Mr. Fox (George Clooney) is a seasoned thief when it comes to swiping squabs, but in one particular caper, his wife (Meryl Streep) accompanies him to steal chickens for dinner. They are snared in a fox trap and Mrs. Fox announces that she’s pregnant. She wants him to promise if they make it out alive that he would have another profession.
Two years later, he does get out of the profession. He settles down, has a safe job as a columnist He tries to provide a normal life for his oddball son, Ash (Jason Schwartzman). Mr. Fox feels poor that he is living in a hole. He wants to live above ground in the fresh air. Fox’s real estate attorney, Badger (Bill Murray) advices Mr. Fox not to move the family to the new tree, because they cannot afford the tree on his salary.
Ignoring Badger’s advice Mr. Fox moves the family to the glorious tree that overlooks a trio of compounds out in the distance. A family cousin, Kristofferson (Eric Anderson) visits the family after his father has fallen ill with double pneumonia. The lanky fox that does yoga and has a certain lilt to his voice threaten Ash.
When Kristofferson settles in, Mr. Fox is getting that itch to pull off one last job. He enlists the help of his possum super, Kiley (Wally Wolodarsky) to be his associate as they try to implement “Mr. Fox’s Master Plan”.
His three phase plans goes as follows: Phase one: infiltrate Boggis’ (Robin Hurlstone) Chicken House, drug the beagles guarding the property with blueberries laced with sleeping powder, make out with the chicken bounty. Phase two: Bunce’s (Hugo Guinness) Refrigerated Smokehouse, repeat process of phase one.
After their heist, the Fox’s pantry is filled with meat. Mrs. Fox is becoming more suspicious about her husband’s nightly duties. When phrase three in put in place: gaining access to Bean’s Secret Cider Cellar. Kristofferson come along to act as that small Asian guy in Ocean’s Eleven. (The parallels between those movies were not lost on me). There is snag in Fox’s Master Plan when the trio meet a Rat (Willem Dafoe) that has watched West Side Story one too many times, guarding the of bottles. They get into a fight and are almost caught be Bean (Michael Gambon) himself getting into his infinite stash of alcoholic cider.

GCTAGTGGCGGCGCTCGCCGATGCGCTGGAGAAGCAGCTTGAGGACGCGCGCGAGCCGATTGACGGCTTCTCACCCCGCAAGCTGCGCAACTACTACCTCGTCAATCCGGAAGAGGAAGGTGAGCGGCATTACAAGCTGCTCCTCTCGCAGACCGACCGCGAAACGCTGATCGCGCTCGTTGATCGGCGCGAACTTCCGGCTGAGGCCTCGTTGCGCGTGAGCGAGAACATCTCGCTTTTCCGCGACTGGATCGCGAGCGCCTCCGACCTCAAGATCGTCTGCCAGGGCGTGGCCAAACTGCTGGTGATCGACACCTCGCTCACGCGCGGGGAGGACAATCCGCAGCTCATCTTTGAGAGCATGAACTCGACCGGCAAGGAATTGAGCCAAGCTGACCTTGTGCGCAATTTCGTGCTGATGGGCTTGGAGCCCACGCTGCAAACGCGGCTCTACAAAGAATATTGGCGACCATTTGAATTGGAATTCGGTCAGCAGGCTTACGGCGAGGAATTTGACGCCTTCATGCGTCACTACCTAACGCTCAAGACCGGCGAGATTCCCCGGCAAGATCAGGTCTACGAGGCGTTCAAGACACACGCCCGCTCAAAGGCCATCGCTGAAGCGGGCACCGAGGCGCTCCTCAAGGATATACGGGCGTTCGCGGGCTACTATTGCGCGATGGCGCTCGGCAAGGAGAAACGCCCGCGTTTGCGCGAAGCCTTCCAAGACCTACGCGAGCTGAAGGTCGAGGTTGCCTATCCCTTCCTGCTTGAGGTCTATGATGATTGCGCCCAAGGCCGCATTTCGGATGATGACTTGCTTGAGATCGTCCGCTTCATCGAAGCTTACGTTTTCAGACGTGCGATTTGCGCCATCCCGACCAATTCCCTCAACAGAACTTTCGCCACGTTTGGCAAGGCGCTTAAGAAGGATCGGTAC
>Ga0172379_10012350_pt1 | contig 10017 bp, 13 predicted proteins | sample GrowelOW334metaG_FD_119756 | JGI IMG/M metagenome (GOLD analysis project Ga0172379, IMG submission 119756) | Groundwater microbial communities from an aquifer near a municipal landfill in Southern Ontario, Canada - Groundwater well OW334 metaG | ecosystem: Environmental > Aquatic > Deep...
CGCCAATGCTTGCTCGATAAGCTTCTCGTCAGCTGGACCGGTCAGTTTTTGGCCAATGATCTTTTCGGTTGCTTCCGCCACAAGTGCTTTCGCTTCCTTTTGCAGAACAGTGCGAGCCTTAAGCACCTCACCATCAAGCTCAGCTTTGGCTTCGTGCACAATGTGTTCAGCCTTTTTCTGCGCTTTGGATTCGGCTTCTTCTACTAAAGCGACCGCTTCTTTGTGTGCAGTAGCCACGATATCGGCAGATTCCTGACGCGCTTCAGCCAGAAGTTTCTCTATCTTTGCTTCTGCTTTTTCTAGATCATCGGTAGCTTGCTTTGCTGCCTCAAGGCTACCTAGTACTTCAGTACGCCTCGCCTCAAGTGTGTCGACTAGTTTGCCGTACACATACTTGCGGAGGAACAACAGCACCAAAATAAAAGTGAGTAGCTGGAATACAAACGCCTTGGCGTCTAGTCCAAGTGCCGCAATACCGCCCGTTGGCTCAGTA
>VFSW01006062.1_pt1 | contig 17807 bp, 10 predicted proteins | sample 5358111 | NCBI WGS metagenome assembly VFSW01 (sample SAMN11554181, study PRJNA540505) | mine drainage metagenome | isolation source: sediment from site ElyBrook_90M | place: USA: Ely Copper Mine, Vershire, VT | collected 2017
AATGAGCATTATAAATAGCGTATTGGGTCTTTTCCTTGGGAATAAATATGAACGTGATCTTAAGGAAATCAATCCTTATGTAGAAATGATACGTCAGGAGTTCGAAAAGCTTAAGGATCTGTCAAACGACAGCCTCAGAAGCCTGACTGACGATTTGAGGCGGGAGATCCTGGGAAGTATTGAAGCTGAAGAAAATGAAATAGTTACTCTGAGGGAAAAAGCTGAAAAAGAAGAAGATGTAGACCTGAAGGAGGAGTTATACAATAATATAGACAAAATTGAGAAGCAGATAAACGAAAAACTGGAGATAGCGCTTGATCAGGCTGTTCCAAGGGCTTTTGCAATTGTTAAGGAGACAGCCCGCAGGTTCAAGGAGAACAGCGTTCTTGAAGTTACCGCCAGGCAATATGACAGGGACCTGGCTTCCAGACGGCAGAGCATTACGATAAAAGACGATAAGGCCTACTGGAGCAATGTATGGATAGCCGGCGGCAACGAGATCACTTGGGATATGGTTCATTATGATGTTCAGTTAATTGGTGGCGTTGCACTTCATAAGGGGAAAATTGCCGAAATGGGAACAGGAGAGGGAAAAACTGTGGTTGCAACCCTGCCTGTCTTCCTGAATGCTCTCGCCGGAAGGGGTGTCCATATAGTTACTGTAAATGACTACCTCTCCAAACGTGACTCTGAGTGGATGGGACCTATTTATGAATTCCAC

As the trio outsmarted Rat and get away, the three owners have an emergency meeting about Mr. Fox robbing their stocks. They want to kill him. When they fail to do so, they decided to dig them out. Fearing for their lives, the animals decided to dig deeper into the ground. The farmers want to kill the Fox by any means necessary. This threatens the other inhabitants of the land to band together for one common goal to stop the farmers before they destroy all of their homes.
In my opinion, the crude 70s stop motion capture threw me off a little bit. These lanky stick figure miniatures were distracting. The beginning of the movie got off to a rocky start where the characters were overtly quirky to be quirky. When the whole community bands together, that is when the movie was getting real good and I forgot everything about the weird brisk walking, pooling tears in the eyes for a moment. I had a good time with this movie.
Judgment: This movie might not work for kids, but is perfect for adults.
If this is some kind of practical joke, it’s not funny, and I know funny. I’m a clownfish.
The last couple of Pixar movies that I have reviewed, I had a lukewarm response to most of them. The creators are trying to have the action more grounded, but they always have to cock it up with putting kiddy stuff in it. Finding Nemo is the last great Pixar movie in my opinion. This #149 Move of All-Time on IMDb won the Academy Award for Best Animated Feature. It was well deserved.
A clownfish, Marlin (Albert Brooks) moves his wife, Coral (Elizabeth Perkins) and their 400 eggs to the Great Barrier Reef off the coast of Australia. When they get there, the community is threatened by a barracuda that takes Coral and almost of all of her 400 eggs, saved one.
Marlin tries everything in his power to protect his son, Nemo, perhaps overprotecting him. It’s understandable. Nemo is eager to go to his first day of school. Marlin is worried that the children are going to make fun of Nemo’s shorter fin, which they call his lucky fin.